Planning records show that Dublin City Council has granted permits to student accommodation providers in the city allowing them to convert up to 1,055 student beds into short-term or co-living accommodation until the end of May 2022. This comes after complaints of lack of demand resulting in high rents.
“At the height of the pandemic, when most students were studying remotely, short term lettings were allowed on a temporary basis only”, a spokesperson for the City Council said. However, the first permits to convert dedicated student housing to other uses were obtained before the pandemic began, and the most recent decision was made earlier this month.
DWS, which operates Point Campus, near the 3 Arena, was approved to temporarily change the use of 713 student beds to short-term rentals, and this change took effect in January 2019. In September 2019, the City Council subsequently granted permission to DWS to switch their accommodation to co-living. This license lasted until September 2020 and was renewed for another year.
Global Student Accommodation (GSA) in Dublin 7, got permission to use their student housing for short-term rentals from 2019 until May 2020. The planning records did not clearly indicate how many beds were covered by the change in use.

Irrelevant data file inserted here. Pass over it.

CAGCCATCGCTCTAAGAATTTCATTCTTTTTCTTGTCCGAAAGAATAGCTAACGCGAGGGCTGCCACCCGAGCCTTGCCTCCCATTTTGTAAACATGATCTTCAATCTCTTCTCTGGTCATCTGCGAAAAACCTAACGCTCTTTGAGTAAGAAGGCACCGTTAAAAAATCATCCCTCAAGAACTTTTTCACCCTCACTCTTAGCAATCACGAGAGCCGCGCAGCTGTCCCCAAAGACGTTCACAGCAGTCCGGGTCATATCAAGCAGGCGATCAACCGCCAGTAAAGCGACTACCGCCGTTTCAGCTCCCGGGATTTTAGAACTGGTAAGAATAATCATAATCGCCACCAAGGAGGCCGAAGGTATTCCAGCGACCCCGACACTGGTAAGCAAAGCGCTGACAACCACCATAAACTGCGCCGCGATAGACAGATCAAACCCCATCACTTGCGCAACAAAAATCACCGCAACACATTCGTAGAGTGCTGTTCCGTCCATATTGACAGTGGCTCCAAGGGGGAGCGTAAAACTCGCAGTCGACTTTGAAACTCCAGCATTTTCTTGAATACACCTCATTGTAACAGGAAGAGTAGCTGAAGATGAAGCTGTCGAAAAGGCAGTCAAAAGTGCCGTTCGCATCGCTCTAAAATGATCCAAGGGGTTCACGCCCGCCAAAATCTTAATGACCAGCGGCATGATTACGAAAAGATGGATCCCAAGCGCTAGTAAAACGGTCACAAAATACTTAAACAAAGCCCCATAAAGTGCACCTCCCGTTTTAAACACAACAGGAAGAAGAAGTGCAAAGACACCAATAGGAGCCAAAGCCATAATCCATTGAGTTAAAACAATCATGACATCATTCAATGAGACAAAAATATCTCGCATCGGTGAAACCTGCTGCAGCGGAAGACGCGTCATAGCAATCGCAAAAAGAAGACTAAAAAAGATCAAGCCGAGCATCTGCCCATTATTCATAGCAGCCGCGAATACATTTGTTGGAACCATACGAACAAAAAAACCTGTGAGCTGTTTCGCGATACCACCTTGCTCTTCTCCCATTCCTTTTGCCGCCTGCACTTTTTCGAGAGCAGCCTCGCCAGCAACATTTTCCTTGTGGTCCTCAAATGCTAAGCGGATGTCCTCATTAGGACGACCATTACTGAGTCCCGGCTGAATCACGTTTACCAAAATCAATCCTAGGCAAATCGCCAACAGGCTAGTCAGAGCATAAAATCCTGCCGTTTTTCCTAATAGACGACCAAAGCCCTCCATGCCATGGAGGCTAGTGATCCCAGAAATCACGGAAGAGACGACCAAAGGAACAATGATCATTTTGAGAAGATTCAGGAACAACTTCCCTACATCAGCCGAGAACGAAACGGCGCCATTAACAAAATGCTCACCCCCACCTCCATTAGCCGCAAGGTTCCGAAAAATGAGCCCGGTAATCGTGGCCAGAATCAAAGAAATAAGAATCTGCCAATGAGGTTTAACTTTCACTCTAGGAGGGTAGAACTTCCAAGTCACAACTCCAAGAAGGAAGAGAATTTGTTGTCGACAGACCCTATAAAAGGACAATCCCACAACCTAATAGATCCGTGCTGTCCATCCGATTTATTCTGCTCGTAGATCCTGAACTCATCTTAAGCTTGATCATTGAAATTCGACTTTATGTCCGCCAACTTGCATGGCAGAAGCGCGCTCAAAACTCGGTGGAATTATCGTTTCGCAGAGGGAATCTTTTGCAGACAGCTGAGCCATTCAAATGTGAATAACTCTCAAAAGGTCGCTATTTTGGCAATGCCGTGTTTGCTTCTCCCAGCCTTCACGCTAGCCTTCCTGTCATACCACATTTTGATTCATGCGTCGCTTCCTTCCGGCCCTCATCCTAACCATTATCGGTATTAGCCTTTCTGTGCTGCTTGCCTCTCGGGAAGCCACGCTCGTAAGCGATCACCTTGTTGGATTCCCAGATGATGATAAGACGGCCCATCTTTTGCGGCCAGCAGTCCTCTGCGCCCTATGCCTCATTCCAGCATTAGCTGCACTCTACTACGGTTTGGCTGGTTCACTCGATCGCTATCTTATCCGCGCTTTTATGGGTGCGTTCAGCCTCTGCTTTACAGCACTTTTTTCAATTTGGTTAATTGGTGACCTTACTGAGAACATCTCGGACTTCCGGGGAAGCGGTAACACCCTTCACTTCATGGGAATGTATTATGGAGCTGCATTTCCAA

These permits were issued before Covid-19 in early 2020. However, during the pandemic, many other student residences have been turned into short-term rental apartments under approval from Dublin City Council: Heyday Student Accommodation in The Liberties being amongst the group who turned their purpose-built student accommodation into short-term options.
Granting of such permissions to student accommodation providers has allowed them to continue charging high rent prices. A spokesperson for the Dublin City Council stated that the rent charged by the student accommodation provider has nothing to do with the planning authority; “however, the planning system operates in [a] market economy which includes the principle that increasing the supply of PSBA (purpose-built student accommodation) would result in more affordable rent”.
According to Caoimhe O’Carroll, Vice President of the USI (Union of Students Ireland) for their Dublin region, student accommodation rates are out of budget for most students. Maximum rent budget for most students is €500 to €600 per month, but purpose-built student dormitories are almost twice the price of a shared house. O’Carroll said the model is also detrimental for international students, many of whom are eager to get accommodation before or shortly after arrival.
“For accommodation to be removed from student use at a time when there are significant student accommodation shortages runs contrary to the aims of the National Student Accommodation Strategy and is deeply disappointing”, a spokesperson for the Department of Further and Higher Education said.